A bill to allow older teens to seek gender-affirming care without their parents’ permission passed the Senate 20-14 on Tuesday.
The bill, sponsored by Rep. Erin Sheehan (D-Biddeford), gives 16-and 17-year-olds the power to receive gender-affirming hormone therapy and follow-up care if they meet several criteria.
That includes a gender dysphoria diagnosis, expected harm from a lack of treatment, a refusal by parents to support the treatment, and counseling.
Lead Senate sponsor, Sen. Mike Tipping (D-Orono), asked fellow senators to remember what it was like to be 16 years old.
“Imagine ourselves going through the wrong puberty that was opposite to our gender,” Tipping said. “Imagine the torture that would be.”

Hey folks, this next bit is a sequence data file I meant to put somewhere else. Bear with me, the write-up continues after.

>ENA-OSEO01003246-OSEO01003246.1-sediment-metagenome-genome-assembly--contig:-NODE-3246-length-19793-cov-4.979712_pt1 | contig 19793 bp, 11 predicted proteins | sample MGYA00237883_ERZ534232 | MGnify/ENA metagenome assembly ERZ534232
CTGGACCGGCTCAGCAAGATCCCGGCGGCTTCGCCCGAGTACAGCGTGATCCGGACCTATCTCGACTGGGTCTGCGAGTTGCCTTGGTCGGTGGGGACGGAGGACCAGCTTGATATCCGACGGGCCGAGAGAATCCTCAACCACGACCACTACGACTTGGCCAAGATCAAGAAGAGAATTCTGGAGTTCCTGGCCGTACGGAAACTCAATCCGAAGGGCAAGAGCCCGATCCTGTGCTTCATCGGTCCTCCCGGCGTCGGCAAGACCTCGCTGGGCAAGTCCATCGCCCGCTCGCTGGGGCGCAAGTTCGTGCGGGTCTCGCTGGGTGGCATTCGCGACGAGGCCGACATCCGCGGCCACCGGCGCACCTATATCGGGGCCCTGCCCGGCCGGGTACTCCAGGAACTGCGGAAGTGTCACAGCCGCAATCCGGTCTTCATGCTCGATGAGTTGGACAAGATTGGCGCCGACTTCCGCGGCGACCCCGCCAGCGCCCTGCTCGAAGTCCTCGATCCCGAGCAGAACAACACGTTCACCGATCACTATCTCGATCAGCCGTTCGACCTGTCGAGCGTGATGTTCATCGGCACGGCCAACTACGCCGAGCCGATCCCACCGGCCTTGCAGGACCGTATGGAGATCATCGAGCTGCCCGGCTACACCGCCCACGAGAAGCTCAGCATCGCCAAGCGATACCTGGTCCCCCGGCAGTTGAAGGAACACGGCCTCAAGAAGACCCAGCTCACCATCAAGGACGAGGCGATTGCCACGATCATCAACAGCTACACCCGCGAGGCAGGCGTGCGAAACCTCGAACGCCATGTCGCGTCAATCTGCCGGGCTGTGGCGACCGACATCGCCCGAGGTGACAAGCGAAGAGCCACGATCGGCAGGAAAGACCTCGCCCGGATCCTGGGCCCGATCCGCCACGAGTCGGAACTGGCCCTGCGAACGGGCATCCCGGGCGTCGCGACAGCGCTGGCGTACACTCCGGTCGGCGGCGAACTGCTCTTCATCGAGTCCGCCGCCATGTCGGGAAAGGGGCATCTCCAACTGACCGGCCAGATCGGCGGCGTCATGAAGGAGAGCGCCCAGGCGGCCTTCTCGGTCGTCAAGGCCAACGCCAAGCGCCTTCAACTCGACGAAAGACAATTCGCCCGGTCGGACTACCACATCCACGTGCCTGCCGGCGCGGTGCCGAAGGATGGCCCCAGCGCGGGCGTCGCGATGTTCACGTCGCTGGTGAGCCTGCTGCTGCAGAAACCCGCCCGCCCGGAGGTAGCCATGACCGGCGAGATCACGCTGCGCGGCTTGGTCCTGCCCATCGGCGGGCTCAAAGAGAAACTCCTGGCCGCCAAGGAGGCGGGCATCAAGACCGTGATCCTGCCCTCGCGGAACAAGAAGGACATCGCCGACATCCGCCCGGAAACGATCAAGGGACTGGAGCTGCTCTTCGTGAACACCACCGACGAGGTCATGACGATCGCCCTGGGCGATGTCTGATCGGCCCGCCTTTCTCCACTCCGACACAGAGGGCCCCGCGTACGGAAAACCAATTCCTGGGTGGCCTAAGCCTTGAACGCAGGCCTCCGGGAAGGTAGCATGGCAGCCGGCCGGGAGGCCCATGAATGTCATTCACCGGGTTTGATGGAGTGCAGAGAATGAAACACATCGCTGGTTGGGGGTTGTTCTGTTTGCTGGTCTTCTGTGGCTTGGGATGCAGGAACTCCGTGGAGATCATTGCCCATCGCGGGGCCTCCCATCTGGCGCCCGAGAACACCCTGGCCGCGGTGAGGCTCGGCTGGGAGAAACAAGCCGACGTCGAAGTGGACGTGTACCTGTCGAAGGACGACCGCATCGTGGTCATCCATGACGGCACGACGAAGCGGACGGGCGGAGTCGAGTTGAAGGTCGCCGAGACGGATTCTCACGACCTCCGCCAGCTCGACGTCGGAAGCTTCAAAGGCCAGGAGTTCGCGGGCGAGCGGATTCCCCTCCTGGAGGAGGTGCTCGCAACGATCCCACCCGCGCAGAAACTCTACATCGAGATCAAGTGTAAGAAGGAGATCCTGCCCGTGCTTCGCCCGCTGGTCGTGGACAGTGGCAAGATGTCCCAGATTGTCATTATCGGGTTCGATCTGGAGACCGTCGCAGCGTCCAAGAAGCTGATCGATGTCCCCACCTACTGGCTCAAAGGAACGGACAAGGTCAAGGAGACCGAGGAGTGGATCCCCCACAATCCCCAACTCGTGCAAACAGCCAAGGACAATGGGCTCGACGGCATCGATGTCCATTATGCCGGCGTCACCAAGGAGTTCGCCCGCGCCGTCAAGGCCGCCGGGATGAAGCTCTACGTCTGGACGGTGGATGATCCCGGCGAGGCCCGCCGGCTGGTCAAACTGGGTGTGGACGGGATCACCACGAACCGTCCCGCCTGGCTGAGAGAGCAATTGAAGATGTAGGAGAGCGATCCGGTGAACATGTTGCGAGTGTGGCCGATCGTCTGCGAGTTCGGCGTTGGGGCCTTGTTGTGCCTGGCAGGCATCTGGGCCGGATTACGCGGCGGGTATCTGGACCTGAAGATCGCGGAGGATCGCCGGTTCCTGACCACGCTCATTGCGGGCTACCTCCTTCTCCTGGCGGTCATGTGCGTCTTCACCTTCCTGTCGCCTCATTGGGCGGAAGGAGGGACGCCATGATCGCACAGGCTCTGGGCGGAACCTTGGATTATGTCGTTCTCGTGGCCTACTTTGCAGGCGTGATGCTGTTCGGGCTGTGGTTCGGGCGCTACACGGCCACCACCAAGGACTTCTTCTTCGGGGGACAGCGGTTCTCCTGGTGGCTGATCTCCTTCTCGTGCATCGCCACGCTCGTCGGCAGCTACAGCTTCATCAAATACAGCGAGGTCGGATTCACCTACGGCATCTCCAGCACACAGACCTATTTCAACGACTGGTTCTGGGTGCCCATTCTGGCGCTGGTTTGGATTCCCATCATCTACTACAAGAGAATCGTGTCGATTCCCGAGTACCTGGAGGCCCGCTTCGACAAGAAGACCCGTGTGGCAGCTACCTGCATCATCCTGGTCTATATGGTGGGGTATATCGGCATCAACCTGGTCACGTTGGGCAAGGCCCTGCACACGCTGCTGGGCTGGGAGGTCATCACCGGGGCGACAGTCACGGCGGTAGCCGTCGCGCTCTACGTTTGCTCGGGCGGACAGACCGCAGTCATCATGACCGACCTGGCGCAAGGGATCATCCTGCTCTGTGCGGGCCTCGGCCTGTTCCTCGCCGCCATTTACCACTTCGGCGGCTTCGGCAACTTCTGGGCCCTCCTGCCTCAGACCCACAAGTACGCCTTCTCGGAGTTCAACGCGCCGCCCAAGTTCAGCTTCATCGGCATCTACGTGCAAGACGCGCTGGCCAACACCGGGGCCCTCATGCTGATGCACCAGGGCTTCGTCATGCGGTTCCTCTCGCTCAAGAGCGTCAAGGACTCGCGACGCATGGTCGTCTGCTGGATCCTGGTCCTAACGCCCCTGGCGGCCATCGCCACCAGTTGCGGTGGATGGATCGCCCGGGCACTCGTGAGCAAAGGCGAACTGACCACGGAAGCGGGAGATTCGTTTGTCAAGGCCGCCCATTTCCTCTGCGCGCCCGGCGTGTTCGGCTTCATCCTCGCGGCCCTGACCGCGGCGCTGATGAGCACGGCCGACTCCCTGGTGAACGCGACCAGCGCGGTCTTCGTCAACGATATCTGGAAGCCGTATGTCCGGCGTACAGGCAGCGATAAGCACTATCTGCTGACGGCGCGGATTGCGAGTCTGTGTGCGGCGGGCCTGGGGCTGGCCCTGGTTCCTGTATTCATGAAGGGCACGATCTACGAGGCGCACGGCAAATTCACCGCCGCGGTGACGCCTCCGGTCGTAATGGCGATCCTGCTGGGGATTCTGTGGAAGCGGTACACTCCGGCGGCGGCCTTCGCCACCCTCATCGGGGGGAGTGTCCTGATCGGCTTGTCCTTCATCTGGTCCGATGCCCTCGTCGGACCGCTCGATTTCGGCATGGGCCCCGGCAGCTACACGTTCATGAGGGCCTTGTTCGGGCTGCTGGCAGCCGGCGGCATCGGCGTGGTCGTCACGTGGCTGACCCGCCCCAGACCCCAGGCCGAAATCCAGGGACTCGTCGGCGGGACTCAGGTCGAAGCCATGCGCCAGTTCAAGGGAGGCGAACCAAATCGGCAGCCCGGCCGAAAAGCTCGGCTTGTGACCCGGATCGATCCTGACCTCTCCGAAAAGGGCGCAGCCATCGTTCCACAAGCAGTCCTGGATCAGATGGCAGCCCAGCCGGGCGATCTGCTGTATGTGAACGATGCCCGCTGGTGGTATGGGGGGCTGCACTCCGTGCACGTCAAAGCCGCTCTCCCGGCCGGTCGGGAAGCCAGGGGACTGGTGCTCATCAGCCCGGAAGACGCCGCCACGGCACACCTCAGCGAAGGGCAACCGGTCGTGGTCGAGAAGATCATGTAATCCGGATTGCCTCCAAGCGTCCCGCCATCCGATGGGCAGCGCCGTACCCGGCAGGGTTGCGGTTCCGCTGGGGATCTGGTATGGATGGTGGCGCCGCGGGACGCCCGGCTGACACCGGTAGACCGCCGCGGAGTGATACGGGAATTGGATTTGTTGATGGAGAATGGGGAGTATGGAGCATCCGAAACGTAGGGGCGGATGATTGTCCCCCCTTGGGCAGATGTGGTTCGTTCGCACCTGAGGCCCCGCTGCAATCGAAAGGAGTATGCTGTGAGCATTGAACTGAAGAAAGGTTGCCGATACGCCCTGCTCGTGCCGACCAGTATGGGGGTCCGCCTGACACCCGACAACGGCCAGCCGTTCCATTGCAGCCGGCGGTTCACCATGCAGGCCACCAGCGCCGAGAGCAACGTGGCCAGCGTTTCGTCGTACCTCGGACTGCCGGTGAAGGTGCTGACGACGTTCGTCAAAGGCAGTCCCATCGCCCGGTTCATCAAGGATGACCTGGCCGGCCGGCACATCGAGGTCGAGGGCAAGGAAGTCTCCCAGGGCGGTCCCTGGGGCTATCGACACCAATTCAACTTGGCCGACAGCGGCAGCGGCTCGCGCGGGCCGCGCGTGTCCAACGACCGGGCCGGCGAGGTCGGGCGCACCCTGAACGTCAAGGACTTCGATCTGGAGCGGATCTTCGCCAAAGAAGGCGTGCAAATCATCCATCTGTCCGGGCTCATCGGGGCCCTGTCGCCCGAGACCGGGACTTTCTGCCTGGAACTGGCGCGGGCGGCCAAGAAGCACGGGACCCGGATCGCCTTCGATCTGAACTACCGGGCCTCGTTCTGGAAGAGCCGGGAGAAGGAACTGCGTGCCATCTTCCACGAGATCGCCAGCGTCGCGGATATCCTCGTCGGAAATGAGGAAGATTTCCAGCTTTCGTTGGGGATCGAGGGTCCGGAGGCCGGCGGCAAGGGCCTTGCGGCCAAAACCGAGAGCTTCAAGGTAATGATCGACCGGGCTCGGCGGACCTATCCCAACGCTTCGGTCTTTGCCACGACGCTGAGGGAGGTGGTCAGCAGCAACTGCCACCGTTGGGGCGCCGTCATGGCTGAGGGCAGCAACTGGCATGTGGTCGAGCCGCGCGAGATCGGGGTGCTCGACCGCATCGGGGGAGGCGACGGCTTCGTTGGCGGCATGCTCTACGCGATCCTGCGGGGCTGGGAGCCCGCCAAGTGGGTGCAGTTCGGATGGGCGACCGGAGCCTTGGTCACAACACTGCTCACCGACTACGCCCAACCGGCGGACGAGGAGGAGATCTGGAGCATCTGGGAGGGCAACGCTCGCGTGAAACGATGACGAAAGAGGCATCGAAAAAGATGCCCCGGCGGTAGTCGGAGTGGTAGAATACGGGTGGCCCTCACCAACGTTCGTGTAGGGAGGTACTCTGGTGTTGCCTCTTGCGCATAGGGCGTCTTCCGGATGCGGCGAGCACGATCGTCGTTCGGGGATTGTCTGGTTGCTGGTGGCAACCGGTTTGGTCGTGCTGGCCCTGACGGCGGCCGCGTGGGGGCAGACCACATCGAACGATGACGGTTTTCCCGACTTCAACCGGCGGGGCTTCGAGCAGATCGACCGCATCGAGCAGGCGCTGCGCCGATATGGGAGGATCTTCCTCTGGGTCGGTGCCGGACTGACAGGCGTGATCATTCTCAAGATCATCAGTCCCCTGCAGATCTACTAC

Republicans who spoke against the measure said the state requires parental permission for minors to use tanning beds or to get a tattoo, but that the bill proposes to allow teens to make potentially life changing decisions on their own.
“By cutting parents out of the decision-making process for minors 16 and 17, it’s a bridge too far for me,” said Sen. Eric Brakey (R-Auburn).
On Monday, the House voted 73-60 on the measure. Final votes are needed in both chambers before the bill heads to Gov. Janet Mills.